Advocates for equal justice vowed to step up services Tuesday in Chattanooga as President Donald Trump's proposed budget threatens to cut federal programs for low-income people.
Legal Services of East Tennessee has 28 attorneys stretched across 26 counties to provide representation for people who can't afford to fight landlords, consumer scams, abusive relationships or wrongful foreclosures in civil courts.
"In civil cases, you are not entitled to a lawyer except in very rare situations," Executive Director Sheri Fox said Tuesday. "It's not a political issue; it's a fairness and justice issue. Your right to access the courts shouldn't depend on money."
Released earlier this month, Trump's budget would abolish the Legal Services Corp., a federal program created in 1974 that funds several civil aid programs in cities nationwide. About 49 percent of Legal Services of East Tennessee's budget comes from that program, Fox said.
"If half of our budget is gone, that leaves us without the ability to help even more folks," Fox said. "In other words, more people will be wrongfully evicted from our homes, more of our senior citizens will not be able to get benefits, more women will be left in abusive, violent relationships because we won't have an attorney available to help with an order of protection, and more people will lose their automobiles for wrongful foreclosure. And can you get to work without a car? No."
Fox said her organization resolved 6,102 cases for veterans, senior citizens, domestic violence victims and others in 2016 on an unaudited budget of about $5.2 million. When her employees won, indigent clients walked away with money in their pockets to spend on groceries, gas and housing in the community, she said. But with a limited number of attorneys and volunteers, Legal Services of East Tennessee can only reach so many people in need.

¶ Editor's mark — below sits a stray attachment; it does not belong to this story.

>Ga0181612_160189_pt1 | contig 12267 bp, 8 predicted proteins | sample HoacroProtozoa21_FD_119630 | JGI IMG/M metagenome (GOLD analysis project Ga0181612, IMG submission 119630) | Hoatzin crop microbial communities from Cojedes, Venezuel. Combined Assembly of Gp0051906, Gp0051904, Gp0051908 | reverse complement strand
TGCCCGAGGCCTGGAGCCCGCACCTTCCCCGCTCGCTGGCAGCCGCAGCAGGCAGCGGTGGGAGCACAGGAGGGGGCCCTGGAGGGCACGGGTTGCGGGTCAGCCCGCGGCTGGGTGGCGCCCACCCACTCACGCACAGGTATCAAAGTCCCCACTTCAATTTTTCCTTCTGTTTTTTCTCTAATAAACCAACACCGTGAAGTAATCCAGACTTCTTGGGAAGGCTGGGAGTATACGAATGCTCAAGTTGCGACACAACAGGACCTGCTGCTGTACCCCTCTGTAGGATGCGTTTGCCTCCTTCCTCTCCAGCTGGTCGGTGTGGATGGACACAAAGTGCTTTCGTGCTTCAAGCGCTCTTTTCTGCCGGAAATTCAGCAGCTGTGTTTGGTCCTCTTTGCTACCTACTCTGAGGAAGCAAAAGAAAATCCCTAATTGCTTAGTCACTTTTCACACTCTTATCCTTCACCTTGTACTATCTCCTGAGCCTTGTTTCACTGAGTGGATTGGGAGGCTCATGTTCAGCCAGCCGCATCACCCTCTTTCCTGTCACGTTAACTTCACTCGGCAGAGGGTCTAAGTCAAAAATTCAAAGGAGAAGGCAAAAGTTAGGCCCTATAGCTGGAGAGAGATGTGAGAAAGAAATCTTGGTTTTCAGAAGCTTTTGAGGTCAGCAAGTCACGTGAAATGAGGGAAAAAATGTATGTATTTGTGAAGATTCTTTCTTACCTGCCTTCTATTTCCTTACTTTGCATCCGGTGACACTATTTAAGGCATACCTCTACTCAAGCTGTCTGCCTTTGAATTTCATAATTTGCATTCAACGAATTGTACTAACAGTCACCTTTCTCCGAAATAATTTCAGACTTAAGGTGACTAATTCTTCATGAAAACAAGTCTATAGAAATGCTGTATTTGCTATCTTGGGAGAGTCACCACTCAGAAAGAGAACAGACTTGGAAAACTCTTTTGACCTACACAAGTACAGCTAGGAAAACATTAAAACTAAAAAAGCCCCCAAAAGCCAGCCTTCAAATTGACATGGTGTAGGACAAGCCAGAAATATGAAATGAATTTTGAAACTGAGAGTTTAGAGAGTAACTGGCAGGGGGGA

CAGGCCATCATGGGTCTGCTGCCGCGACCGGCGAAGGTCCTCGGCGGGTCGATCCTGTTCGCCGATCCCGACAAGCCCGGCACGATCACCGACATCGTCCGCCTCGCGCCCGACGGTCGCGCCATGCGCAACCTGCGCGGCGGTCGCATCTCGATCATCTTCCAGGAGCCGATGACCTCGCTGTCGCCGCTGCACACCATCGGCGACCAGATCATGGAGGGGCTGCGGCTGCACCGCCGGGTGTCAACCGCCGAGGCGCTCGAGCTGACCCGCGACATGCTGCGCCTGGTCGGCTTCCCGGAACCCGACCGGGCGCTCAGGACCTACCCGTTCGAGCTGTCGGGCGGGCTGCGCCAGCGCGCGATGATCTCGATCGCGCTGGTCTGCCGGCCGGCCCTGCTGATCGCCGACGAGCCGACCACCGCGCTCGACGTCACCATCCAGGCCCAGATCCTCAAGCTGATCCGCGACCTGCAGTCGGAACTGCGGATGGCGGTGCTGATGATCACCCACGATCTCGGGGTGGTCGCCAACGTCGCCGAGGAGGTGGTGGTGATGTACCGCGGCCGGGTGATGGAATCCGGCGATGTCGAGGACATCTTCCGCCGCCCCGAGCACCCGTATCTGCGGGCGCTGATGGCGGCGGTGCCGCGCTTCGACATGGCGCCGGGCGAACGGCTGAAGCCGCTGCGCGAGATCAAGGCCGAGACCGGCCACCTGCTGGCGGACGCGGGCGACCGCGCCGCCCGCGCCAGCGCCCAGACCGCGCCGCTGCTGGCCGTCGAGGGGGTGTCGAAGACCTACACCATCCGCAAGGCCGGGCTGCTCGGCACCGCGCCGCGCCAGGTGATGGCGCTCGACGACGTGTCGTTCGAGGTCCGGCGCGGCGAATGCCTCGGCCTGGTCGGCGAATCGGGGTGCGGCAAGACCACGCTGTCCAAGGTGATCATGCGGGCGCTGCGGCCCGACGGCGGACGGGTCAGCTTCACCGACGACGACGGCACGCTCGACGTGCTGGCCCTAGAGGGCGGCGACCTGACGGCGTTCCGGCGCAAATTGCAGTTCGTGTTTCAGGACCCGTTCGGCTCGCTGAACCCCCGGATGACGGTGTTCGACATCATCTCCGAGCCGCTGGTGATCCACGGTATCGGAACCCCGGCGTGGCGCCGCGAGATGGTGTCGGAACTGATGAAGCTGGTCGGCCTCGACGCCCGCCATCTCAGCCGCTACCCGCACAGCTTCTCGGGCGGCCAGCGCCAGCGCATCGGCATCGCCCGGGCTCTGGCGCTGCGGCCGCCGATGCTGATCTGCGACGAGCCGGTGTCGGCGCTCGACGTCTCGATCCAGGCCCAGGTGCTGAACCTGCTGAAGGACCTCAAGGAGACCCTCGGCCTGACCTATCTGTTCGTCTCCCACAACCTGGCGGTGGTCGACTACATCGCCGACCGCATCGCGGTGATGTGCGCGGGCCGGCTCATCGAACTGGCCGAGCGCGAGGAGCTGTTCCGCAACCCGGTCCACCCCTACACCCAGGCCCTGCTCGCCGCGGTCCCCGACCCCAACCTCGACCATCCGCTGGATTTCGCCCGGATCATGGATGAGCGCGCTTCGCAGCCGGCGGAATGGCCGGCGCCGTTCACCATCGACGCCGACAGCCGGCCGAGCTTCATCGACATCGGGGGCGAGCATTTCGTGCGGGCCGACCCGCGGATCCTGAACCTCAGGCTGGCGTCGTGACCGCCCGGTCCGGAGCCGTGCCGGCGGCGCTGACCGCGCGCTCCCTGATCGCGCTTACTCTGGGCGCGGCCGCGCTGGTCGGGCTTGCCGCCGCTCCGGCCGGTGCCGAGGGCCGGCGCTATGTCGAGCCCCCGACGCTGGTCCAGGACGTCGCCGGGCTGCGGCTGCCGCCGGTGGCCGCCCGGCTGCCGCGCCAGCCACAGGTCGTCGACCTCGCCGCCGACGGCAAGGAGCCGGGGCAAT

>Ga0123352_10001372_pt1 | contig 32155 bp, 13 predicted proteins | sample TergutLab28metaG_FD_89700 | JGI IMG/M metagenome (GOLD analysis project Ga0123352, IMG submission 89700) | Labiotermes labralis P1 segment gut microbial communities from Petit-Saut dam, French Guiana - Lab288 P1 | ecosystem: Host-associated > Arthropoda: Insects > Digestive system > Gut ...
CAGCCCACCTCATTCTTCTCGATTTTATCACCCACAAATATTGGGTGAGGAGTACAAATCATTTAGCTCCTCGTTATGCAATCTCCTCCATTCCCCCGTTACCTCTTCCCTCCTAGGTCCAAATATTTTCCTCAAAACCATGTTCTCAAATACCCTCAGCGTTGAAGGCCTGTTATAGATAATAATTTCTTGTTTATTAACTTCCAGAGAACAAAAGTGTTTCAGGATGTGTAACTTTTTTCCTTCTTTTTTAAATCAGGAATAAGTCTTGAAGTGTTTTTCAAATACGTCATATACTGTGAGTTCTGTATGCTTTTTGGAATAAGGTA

"The need is increasing and it is not 100 percent met," she said. "We cannot represent 80 percent of the people who are eligible for our help."
Fox was one of four speakers, including Tennessee Supreme Court Justice Cornelia Clark, who promoted a solution Tuesday in Hamilton County Circuit Court: free legal advice clinics that begin April 1 across the state. That Saturday, Legal Aid of East Tennessee will sponsor an event at the Chattanooga Housing Authority at 301 N. Holtzclaw Ave. from 9 a.m. to 5 p.m.
About 1.5 million people in Tennessee qualify for civil legal aid, said attorney Marcia Eason of Miller & Martin.
"That's an astronomical number," Eason said. "A 2014 study shows us 60 percent of those households who qualify also experience some kind of civil legal problem."
All told, an estimated 300,000 people are living at or below 125 percent of the poverty line in the 26 counties covered by Legal Services of East Tennessee, which includes Chattanooga, Knoxville and Johnson City. That comes out to $37,968.75 for a family of four or $17,500 for an individual, Fox said.
"Then add on domestic violence victims, veterans and senior citizens," she said.
Before the conference Tuesday, Fox pointed to another 2015 study that said every dollar invested in civil legal aid had a financial return of $11.
"When we help people avoid homelessness, that decreases the cost of services we provide to our communities," she said.
In Chattanooga alone, she said, it helped support 110 jobs.
Contact staff writer Zack Peterson at email@example.com or 423-757-6347. Follow him on Twitter @zackpeterson918.